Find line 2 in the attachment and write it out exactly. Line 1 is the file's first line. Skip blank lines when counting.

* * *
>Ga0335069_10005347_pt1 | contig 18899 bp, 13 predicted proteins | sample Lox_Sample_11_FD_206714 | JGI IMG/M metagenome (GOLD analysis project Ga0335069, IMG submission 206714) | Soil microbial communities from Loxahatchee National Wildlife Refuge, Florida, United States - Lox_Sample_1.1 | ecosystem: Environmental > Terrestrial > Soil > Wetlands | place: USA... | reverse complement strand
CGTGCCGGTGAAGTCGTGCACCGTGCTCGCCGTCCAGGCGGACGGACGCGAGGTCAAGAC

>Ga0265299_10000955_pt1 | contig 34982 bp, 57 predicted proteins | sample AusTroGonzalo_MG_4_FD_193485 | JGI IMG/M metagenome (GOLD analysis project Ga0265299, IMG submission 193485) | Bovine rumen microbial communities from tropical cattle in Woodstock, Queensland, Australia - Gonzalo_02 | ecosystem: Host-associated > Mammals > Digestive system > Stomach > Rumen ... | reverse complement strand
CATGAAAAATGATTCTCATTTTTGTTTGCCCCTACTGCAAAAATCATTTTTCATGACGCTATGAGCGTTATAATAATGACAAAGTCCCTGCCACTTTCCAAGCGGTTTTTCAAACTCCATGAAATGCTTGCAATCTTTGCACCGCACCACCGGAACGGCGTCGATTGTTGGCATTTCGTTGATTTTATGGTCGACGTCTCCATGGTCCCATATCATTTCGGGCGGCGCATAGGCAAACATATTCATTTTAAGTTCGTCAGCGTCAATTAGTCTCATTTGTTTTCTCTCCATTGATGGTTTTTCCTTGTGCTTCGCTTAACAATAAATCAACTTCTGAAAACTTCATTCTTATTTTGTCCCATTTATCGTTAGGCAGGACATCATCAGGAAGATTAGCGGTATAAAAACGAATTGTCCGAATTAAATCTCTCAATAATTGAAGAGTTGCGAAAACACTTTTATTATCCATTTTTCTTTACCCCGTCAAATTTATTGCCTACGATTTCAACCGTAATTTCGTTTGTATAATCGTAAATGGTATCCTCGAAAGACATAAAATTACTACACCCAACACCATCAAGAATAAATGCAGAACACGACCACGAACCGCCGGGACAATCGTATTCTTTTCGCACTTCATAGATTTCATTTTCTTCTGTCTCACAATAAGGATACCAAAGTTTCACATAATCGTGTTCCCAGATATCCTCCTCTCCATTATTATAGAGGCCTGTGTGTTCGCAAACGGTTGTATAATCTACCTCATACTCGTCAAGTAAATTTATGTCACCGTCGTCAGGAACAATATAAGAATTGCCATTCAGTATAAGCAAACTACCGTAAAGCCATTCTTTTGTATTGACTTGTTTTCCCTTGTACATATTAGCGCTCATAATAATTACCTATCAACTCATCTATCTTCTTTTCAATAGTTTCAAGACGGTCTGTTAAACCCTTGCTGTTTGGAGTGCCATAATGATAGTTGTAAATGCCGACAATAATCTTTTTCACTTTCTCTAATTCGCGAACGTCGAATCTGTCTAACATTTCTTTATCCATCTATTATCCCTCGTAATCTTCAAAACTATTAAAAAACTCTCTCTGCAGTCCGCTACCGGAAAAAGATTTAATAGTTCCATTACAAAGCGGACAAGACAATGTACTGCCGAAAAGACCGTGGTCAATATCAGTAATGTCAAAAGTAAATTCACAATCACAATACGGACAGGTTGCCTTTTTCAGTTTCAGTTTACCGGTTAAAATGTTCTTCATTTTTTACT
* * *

CGTGCCGGTGAAGTCGTGCACCGTGCTCGCCGTCCAGGCGGACGGACGCGAGGTCAAGAC